INDEPENDENCE — The Independence Heritage Museum is hosting a pop-up exhibit about the Oregon civil rights movement through August. On Thursday, Gwen Carr, of the Oregon Black Pioneers will give a presentation.
“Most times when you talk to people about the civil rights movement, they tend to think about it happening in the south — Alabama, Mississippi. Everybody knows about Martin Luther King,” Carr said.
Oregon had a civil rights movement of its own, she said.
“There were reasons for that,” Carr said. “Historically, Oregon had a poor racial history, including a very large Klan presence here in the 1920s, and the legacy of discrimination all the way up into the ‘60s and beyond, frankly.”
Most of Carr’s lecture will cover a period of time before the civil rights movement, she said.
“That’s early Oregon history, that most people in Oregon — black or white — don’t even know about,” Carr said.
That includes discussion of black people, those who were slaves and those who were free, who came on the Oregon Trail, she said.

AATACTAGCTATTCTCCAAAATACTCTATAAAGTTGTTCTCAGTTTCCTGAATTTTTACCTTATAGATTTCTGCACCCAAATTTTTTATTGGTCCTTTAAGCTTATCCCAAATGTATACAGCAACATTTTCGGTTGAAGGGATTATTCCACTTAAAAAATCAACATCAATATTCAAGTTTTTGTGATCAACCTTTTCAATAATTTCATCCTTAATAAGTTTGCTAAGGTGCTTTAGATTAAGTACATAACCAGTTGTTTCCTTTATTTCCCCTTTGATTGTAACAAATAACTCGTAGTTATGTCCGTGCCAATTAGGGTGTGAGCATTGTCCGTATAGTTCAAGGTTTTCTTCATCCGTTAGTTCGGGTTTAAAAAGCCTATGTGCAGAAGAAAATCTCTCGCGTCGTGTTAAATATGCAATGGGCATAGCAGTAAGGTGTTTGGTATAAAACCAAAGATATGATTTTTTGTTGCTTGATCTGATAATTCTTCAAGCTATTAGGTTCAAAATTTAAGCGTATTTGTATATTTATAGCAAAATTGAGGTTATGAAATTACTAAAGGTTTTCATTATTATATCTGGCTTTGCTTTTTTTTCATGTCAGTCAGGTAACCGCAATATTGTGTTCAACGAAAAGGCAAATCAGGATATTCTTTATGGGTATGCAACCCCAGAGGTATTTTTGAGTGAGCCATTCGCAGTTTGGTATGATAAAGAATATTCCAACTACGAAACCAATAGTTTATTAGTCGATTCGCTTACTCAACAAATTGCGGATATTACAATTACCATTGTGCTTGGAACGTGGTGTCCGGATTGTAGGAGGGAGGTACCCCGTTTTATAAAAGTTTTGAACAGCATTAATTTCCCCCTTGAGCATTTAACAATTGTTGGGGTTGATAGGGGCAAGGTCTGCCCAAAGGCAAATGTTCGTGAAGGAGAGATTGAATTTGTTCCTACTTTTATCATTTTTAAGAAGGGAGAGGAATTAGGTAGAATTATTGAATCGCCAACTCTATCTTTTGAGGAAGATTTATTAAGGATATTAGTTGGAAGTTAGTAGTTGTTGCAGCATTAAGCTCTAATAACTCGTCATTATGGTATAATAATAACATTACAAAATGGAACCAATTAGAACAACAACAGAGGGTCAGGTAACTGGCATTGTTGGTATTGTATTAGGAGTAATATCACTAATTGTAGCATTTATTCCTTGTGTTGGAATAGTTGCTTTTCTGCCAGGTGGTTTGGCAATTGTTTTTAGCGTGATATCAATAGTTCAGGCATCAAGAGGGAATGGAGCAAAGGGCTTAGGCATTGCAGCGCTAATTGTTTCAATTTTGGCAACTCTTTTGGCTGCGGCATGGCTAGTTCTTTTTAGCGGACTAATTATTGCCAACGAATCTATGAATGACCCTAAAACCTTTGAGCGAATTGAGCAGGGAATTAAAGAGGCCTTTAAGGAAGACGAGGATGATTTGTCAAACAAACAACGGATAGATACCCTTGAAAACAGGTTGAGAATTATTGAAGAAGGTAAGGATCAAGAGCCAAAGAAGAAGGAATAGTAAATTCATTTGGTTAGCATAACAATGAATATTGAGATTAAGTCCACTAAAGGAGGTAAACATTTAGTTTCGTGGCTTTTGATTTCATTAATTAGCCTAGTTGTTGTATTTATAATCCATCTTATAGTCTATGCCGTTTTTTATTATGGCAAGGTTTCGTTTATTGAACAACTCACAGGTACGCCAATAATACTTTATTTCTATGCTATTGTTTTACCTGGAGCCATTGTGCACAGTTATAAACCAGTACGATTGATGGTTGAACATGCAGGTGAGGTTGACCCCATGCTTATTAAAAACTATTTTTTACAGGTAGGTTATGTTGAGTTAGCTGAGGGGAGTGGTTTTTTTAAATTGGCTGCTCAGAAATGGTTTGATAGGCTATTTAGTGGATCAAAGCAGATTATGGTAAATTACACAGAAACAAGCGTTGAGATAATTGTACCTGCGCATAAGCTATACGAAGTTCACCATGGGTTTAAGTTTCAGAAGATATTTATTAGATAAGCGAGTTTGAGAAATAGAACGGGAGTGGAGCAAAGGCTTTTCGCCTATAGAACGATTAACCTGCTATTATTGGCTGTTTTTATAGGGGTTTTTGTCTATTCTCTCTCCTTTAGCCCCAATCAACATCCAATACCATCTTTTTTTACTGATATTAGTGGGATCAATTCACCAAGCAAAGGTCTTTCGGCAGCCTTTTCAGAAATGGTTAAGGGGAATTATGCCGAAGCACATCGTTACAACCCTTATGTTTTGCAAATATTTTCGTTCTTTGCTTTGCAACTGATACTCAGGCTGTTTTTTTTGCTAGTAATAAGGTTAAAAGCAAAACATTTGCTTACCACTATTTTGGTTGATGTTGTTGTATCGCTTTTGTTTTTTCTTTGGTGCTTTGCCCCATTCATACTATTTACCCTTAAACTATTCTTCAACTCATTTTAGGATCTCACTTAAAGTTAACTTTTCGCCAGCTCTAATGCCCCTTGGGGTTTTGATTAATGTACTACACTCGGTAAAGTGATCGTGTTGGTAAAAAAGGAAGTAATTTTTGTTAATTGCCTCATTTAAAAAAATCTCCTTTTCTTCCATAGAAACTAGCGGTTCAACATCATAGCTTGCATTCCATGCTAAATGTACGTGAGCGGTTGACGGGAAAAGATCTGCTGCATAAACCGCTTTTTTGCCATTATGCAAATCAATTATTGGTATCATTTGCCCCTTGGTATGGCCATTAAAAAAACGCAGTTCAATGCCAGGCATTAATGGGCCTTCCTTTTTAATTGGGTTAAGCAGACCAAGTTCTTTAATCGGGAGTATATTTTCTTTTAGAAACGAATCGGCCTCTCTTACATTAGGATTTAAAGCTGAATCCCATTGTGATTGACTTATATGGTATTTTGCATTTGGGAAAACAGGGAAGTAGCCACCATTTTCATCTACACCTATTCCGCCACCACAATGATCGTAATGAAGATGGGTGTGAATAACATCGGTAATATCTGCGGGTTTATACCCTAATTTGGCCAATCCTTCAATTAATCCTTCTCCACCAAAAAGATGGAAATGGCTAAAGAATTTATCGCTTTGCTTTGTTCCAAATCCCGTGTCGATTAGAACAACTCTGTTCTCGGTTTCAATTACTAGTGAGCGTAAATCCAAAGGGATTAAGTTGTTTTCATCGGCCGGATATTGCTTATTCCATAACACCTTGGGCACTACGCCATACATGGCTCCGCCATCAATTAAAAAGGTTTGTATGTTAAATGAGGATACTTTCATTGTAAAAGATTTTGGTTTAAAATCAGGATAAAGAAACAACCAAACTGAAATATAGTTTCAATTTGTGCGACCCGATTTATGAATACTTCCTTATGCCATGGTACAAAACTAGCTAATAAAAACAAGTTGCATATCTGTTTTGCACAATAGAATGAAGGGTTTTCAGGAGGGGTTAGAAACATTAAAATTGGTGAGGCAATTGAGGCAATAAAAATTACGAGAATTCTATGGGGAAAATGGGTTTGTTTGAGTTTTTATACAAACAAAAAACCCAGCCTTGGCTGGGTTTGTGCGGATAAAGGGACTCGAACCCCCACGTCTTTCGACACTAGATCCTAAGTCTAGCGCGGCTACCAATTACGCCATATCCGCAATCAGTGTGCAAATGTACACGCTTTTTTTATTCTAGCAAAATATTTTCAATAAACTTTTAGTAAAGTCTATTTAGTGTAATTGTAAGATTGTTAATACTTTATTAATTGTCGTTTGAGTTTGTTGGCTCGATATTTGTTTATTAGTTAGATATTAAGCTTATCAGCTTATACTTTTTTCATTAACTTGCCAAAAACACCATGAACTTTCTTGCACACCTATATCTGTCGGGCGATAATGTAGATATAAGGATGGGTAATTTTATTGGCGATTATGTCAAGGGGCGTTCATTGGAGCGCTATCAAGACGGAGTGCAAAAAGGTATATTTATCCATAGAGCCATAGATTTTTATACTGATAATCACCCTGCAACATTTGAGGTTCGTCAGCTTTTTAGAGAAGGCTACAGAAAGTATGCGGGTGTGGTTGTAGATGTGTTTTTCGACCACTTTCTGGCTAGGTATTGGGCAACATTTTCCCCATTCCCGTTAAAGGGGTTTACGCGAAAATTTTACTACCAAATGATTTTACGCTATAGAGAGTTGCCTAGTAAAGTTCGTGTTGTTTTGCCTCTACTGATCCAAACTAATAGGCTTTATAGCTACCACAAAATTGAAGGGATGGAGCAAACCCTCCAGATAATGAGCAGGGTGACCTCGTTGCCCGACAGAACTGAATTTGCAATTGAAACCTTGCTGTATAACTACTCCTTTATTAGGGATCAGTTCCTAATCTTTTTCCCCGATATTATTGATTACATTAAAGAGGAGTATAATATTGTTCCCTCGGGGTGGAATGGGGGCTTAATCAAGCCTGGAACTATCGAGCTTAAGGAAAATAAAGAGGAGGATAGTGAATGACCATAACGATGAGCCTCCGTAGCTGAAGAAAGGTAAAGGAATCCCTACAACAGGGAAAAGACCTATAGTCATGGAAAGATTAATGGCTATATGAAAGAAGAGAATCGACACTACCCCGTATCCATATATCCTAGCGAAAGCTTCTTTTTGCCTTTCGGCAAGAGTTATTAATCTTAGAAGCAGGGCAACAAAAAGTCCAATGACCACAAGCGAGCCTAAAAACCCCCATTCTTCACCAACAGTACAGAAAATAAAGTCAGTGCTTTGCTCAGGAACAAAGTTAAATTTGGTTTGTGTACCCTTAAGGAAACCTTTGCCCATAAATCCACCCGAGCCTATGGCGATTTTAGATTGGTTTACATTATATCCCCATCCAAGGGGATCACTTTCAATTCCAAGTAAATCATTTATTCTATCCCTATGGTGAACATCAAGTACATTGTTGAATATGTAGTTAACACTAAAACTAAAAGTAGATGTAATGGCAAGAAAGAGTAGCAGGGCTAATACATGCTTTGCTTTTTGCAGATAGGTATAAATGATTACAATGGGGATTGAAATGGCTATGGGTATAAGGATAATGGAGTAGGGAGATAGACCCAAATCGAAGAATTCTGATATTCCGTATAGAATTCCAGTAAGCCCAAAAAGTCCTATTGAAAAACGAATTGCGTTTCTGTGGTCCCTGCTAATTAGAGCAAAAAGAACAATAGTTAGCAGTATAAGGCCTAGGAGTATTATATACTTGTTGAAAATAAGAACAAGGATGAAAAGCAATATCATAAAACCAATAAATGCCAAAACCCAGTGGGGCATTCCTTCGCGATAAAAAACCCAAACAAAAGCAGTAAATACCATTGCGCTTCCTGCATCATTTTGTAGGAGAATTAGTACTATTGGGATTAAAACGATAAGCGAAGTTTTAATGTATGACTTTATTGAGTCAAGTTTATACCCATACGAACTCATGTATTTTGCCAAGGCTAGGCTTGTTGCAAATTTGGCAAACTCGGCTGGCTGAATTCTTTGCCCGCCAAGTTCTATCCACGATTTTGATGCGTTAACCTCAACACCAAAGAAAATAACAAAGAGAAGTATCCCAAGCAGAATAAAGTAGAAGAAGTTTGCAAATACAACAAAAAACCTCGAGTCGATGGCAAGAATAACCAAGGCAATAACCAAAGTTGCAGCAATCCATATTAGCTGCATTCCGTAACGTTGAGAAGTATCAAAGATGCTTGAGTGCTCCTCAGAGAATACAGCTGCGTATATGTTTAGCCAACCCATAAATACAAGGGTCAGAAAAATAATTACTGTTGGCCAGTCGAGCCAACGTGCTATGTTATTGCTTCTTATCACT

“That’s who was in the Willamette Valley and various parts of Oregon in the 1800s, in spite of some black exclusion laws,” Carr said.
The Oregon Secretary of State’s website lists 1844 as the year Oregon’s Provisional Government passed the first black exclusion law: It states that black people who tried to settle in Oregon would be publicly whipped — 39 lashes, repeated every six months — until they left Oregon.
“In the lecture I’m sort of bringing the audience forward to the ‘60s and ‘70s,” Carr said. “It helps to understand why the civil rights movement was necessary in Oregon, because people living here now don’t even know about it in Oregon. They say, ‘Oh everything is fine here.’ Well, it wasn’t always fine.”
The pop-up, which is 10-feet long and about 8-feet high, is a smaller version of a 3,000-square-foot exhibit that OBP had at the Oregon Historical Society in Portland last year.
“Most smaller museums really can’t accommodate that,” Carr said. “Other places that had asked us to come and bring exhibits, libraries and schools and things like that, they’re just really smaller than what we had. We decided that we were going to do a pop-up version of it.”
Carly Annable, Independence Heritage Museum manager, saw the exhibit in Portland and is excited to have a portion of it locally.
“A lot of the informal feedback we’ve been getting is just people are excited that we’re bringing this quality of an exhibit and lecturer to Independence,” Annable said. “There are not a lot of opportunities to get this kind of experience. And I’m really kind of excited because I was aware of the Oregon Black Pioneers for the last year or so and all the good work that they’ve been doing, and excited that I was able to play a part in bringing the exhibit and Gwen here to speak as well.”
Annable hopes visitors see that Oregon’s history is more than the Oregon Trail, she said.